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A kerchief (from the French couvre-chef, "cover the head") also known as a bandana or bandanna, is a triangular or square piece of cloth tied around the head or around the neck for protective or decorative purposes. The popularity of head kerchiefs may vary by culture or religion, as among Orthodox Jewish and Christian, Amish, and Muslim women. It is also worn as headdresses by Malay men in traditional occasions such as weddings by the grooms and the pesilat. Their headdresses are better known as tengkolok.
The popularity of the bandana and kerchief was at it highest point in the 1970s, 80s and 90s depending on one's location. After that its popularity started waning in the west, but some eastern cultures maintained its usage for a while, such as in the Persian Gulf countries. It is largely seen as gender neutral and can be worn by both men and women. Its usage, when wrapped up, was partially replaced by the headband.
A bandana or bandanna (from Sanskrit बन्धन or bandhana, "a bond") is a type of large, usually colorful kerchief, often worn on the head or around the neck of a person. It is not considered to be a hat. Bandanas are frequently printed in a paisley pattern and are most often used to hold hair back, either as a fashionable head accessory, or for practical purposes.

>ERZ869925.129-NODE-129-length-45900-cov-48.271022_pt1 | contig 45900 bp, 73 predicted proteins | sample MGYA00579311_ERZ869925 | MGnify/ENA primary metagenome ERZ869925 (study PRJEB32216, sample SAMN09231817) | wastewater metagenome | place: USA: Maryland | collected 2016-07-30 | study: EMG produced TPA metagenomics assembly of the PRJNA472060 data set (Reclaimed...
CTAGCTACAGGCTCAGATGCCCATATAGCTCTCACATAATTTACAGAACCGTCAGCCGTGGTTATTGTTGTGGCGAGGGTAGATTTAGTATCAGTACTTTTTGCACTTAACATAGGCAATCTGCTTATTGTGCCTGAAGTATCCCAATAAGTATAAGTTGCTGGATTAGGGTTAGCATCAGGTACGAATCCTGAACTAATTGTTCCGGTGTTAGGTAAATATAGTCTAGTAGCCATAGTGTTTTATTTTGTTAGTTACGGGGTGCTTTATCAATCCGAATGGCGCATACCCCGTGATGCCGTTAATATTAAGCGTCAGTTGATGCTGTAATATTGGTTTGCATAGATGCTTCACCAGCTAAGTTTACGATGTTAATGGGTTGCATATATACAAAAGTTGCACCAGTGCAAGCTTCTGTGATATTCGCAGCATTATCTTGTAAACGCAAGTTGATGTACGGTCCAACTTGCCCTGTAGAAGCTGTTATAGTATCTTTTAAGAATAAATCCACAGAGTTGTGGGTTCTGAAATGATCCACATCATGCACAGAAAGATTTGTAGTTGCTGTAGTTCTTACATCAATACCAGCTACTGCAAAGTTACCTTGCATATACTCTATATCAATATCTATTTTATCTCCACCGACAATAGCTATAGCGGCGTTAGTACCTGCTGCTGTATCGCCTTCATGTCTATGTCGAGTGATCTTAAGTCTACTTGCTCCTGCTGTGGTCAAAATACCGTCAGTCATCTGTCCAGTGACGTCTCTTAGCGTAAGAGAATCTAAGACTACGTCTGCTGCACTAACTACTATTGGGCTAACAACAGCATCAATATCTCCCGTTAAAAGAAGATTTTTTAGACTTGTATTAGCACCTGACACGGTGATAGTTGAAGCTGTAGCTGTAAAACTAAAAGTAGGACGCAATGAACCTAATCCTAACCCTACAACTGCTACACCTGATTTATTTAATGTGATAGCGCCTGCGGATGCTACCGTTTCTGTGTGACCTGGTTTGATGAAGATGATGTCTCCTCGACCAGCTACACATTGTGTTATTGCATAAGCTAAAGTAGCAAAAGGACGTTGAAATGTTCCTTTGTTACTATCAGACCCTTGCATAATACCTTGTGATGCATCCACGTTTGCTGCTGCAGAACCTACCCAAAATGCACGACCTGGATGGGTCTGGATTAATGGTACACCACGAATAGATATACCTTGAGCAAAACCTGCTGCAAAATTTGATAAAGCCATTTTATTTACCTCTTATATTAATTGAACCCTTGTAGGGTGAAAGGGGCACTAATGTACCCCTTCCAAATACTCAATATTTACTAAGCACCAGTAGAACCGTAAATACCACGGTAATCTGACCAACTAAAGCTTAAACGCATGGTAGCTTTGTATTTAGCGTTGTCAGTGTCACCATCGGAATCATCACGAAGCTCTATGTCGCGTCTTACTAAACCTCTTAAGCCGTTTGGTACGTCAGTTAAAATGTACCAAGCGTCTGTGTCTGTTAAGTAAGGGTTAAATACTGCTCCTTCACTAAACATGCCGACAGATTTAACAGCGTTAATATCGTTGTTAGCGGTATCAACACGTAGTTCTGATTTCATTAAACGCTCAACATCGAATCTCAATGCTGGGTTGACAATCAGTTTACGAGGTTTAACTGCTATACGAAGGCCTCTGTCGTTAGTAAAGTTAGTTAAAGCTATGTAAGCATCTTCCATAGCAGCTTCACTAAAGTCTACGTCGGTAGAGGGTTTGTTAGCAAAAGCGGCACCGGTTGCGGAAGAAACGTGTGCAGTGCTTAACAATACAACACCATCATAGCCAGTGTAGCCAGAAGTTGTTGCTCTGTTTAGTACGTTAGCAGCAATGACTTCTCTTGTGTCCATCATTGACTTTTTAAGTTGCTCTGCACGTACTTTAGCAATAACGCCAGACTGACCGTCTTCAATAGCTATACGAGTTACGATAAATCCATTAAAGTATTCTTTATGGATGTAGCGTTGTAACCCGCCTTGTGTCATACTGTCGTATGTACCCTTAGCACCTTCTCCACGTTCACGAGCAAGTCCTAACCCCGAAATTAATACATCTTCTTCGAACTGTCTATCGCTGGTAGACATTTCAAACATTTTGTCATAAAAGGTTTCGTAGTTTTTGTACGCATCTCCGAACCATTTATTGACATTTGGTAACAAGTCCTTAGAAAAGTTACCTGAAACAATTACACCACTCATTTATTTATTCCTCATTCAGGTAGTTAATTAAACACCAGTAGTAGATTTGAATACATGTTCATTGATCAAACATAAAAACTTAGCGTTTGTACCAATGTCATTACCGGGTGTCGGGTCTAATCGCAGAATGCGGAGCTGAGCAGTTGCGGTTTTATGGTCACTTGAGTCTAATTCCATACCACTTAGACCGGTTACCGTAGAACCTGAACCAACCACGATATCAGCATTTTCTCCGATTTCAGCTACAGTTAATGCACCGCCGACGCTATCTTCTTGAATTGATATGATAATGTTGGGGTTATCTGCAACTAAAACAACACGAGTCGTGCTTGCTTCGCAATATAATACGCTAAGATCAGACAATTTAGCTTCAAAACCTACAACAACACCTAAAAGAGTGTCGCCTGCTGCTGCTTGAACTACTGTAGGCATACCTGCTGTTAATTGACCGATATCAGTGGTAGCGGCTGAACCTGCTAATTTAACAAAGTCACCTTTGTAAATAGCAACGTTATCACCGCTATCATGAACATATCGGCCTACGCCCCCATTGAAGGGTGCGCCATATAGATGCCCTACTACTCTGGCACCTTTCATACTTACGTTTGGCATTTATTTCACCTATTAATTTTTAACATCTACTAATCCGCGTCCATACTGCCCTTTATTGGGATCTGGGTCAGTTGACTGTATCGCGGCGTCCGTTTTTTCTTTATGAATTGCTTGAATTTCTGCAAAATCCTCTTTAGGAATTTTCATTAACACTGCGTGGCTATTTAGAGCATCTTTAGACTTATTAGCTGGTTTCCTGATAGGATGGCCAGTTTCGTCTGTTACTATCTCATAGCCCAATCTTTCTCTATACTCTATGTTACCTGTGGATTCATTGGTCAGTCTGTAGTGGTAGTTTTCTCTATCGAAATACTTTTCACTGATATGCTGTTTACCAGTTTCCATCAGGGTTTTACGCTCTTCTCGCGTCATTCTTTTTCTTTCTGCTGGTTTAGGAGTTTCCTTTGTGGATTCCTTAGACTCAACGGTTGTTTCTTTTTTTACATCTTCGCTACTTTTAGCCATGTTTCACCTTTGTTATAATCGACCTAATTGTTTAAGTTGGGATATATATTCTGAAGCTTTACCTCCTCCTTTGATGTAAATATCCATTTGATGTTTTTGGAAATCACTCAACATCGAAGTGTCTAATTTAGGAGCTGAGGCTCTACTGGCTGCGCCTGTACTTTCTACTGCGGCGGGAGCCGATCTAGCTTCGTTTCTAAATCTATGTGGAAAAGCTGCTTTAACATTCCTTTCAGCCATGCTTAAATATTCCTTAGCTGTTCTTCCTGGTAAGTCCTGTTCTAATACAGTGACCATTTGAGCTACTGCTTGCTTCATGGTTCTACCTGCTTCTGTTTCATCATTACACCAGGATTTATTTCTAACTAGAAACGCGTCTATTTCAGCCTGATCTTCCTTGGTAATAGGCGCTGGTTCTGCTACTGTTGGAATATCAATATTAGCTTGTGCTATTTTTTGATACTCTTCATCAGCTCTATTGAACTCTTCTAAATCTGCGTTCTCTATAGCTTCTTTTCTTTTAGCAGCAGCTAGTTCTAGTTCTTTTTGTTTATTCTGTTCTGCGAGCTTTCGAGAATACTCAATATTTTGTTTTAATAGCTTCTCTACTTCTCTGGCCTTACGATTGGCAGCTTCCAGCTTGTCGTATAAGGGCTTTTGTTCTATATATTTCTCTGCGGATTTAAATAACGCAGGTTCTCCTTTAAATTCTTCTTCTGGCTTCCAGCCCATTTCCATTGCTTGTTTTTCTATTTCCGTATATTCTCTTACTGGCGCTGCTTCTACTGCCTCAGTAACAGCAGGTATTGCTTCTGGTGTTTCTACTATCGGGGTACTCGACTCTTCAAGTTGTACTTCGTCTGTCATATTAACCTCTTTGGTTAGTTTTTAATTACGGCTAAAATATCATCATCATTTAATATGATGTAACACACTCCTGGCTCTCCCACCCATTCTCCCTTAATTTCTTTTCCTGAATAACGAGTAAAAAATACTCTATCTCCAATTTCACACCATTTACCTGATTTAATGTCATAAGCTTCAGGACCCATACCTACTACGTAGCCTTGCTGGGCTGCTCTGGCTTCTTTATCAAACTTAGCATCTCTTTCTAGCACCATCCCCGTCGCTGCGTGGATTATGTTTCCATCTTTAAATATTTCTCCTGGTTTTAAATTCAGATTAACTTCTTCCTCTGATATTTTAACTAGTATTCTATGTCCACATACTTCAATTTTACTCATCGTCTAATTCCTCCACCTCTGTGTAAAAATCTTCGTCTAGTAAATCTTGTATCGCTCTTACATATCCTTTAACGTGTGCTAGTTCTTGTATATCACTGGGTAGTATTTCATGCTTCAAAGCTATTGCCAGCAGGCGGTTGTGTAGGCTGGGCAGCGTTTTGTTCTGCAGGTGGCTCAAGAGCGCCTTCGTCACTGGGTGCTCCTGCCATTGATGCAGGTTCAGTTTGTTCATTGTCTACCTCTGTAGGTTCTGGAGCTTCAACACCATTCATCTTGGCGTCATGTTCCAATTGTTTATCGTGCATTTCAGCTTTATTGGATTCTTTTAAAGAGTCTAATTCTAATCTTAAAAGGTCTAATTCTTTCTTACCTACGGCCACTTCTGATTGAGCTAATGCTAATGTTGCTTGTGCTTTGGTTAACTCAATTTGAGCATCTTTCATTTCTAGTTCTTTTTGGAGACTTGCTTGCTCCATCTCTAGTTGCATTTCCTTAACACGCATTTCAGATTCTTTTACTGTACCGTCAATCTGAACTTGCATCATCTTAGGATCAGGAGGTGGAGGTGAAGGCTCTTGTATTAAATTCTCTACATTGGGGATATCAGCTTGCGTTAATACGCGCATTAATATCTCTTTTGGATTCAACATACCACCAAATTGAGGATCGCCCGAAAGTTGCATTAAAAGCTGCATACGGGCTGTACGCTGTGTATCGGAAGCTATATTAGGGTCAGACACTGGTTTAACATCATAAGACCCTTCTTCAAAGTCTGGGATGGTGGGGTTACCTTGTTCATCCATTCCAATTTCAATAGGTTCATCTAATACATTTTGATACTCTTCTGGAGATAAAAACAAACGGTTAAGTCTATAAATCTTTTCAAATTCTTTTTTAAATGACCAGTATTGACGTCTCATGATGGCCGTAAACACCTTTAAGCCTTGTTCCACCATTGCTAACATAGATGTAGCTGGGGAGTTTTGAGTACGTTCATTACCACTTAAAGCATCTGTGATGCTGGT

Bandanas originated in India as bright coloured handkerchiefs of silk and cotton with spots in white on coloured grounds, chiefly red and blue. The silk styles were made of the finest quality yarns, and were very popular. Bandana prints for clothing were first produced in Glasgow from cotton yarns, and are now made in many qualities. The term, at present, generally means a fabric in printed styles, whether silk, silk and cotton, or all cotton.
American gang cultureEdit
Colours can be worn as a means of communication or identification, as with the prominent California criminal gangs, the Bloods, the Crips, the 18th Street gang, and MS-13. In gang subcultures, the bandana could be worn in a pocket or around the head. In the late 1960s/early 1970s, the Bloods and the Crips wore red and blue paisley bandanas respectively as a signifier of gang affiliation through the display of their gang colors.
- "Definition of bandanna". Merriam-webster.com. 2012-08-31. Retrieved 2013-03-15.
- "Bandanna from Dictionary.com". Dictionary.reference.com. Retrieved 2013-03-15.
- Curtis, H. P. (1921). Glossary of Textile Terms. Marsden & Co. Ltd.
- "Bandanna from Dictionary.com". Dictionary.reference.com. Retrieved 2017-06-10.